Last week, Justin shared about his most challenging parts of our journey. It’s true that no two Caminos are the same, and as Justin mentioned, our perspectives on the challenges of our journey differ. Here are my thoughts on my most challenging moments of our wheelchair journey through Spain.
Struggles come in many shapes and sizes. The challenges of life sometimes push us to our physical limitations, others have us questioning our purpose, and still others bring us to the brink of emotional or mental depletion. The Camino generously provided all of the above for me.
As we travel, we often participate in Q and A after we speak. Anytime someone asks me what the hardest part of our journey was, my first answer is always the Pyrenees. Day one we faced a total of 17 miles with 4000 feet of elevation gain and a 250-pound fully loaded wheelchair. Half way up the 13-mile ascent I felt pain unlike any I had experienced. Three knee surgeries had left little to no cartilage in my right knee and the constant abuse I was putting my body through was more than I was prepared to face. But the stretches of mud we hit set all my muscles on fire. Every inch of my arms, body, and legs felt the burn from the constant strain. I still don’t know how Justin, Ted and I made it to Roncesvalles that first day.
While the Pyrenees presented the greatest physical challenge, the amount of self-reflection I experienced on the Camino forced me to take a serious look at who I was and I didn’t like what I saw. For years I viewed my self as a provider for my family. I had put bread on the table and helped make sure the bills were paid. My kids had clothes on their backs and a roof over their heads, but for several years I had failed to visibly express my love to my wife and kids in a way that left no room for doubt. I hadn’t provided in a way that met one of their most basic needs. My purpose, first and foremost, is to love and I hadn’t done that well.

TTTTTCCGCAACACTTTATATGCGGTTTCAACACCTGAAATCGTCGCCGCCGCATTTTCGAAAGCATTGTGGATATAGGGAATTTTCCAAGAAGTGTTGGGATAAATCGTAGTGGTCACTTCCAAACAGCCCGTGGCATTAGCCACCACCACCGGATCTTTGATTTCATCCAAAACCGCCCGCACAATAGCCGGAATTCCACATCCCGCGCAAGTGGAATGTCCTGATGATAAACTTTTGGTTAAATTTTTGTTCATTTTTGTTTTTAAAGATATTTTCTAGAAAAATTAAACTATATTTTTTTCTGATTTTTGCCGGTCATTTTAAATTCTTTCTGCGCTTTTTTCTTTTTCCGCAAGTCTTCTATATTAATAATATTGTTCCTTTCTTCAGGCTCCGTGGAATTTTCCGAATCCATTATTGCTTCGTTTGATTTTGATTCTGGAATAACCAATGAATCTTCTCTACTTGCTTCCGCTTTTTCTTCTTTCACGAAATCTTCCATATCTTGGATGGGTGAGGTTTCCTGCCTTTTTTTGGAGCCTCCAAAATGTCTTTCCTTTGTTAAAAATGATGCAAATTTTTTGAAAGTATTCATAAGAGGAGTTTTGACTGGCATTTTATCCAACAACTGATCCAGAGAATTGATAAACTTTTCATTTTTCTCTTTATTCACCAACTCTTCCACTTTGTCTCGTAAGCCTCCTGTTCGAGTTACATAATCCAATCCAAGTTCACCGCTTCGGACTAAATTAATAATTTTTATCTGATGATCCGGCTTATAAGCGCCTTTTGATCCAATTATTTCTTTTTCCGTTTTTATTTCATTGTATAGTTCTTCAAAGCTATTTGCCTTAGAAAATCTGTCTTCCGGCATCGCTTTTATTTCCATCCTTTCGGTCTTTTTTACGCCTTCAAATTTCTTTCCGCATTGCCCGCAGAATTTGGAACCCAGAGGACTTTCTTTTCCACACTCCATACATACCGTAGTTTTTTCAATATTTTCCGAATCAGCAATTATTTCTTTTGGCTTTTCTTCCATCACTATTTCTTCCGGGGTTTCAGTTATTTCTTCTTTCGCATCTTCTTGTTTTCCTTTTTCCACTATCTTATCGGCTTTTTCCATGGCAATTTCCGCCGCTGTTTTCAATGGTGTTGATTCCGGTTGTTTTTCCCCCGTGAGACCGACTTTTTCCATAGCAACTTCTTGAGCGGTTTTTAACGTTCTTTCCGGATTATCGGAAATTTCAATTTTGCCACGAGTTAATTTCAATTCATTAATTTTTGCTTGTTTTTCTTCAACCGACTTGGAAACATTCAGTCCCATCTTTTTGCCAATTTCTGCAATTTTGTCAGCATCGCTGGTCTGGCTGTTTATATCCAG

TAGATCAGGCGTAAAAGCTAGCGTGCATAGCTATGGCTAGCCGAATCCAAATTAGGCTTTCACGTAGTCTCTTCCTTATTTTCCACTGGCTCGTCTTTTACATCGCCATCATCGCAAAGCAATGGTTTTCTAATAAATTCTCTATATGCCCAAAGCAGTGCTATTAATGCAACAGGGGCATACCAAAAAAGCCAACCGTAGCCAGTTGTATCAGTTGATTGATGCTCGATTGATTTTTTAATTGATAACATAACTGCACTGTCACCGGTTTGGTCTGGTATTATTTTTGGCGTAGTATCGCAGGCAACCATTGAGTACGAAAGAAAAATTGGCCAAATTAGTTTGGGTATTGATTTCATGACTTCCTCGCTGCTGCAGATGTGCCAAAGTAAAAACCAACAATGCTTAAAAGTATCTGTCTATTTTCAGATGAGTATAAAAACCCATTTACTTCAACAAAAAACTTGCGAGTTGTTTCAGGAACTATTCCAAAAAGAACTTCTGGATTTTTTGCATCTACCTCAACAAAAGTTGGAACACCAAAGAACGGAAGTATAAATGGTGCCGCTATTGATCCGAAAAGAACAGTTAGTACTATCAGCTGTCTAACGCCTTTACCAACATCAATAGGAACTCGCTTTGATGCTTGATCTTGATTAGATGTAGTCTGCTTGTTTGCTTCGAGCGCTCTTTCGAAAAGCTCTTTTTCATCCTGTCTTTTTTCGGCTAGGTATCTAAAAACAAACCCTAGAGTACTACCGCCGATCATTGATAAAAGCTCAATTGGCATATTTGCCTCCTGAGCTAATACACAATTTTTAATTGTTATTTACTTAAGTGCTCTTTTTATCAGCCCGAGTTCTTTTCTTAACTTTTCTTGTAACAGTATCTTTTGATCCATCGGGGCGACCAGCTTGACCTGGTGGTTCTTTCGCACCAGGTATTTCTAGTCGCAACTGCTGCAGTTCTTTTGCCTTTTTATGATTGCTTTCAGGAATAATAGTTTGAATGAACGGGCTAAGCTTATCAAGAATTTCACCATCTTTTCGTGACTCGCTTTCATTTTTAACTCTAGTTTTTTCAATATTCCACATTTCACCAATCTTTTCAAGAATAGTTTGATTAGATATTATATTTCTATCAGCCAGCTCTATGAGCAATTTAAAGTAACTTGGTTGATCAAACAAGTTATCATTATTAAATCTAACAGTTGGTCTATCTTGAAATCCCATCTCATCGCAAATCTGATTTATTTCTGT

Shortly after I came to terms with who I was for my family, versus who they deserve and who I want to be; I faced a moment where I realized my constant need for control, my obsession with perfection had actually prevented me from experiencing more in life. This same need for control and perfection had prevented me from letting others step in and freely help. That is until we reached a moment where the only way to move forward was through the strength and will power of others carrying Justin up a mountain.
Just as Justin had to embrace my help and the help of many others to do what he could not do on his own. One of the greatest gifts I could give my friend was to allow others to do what I could not do on my own. This was the only way we were going to make it to Santiago, and it’s the only we can make it through life.
As tough as the journey was I wouldn’t trade it for anything. The hardest moments of the Camino showed me that I had more strength than I thought I possessed. They held a mirror to my face showing me who I could be versus who I was. The struggles gave me the strength to let go of the reigns of what I thought was safe and the wisdom to let others carry what I am not equipped to carry... when we do this; we experience more than we ever could on our own.
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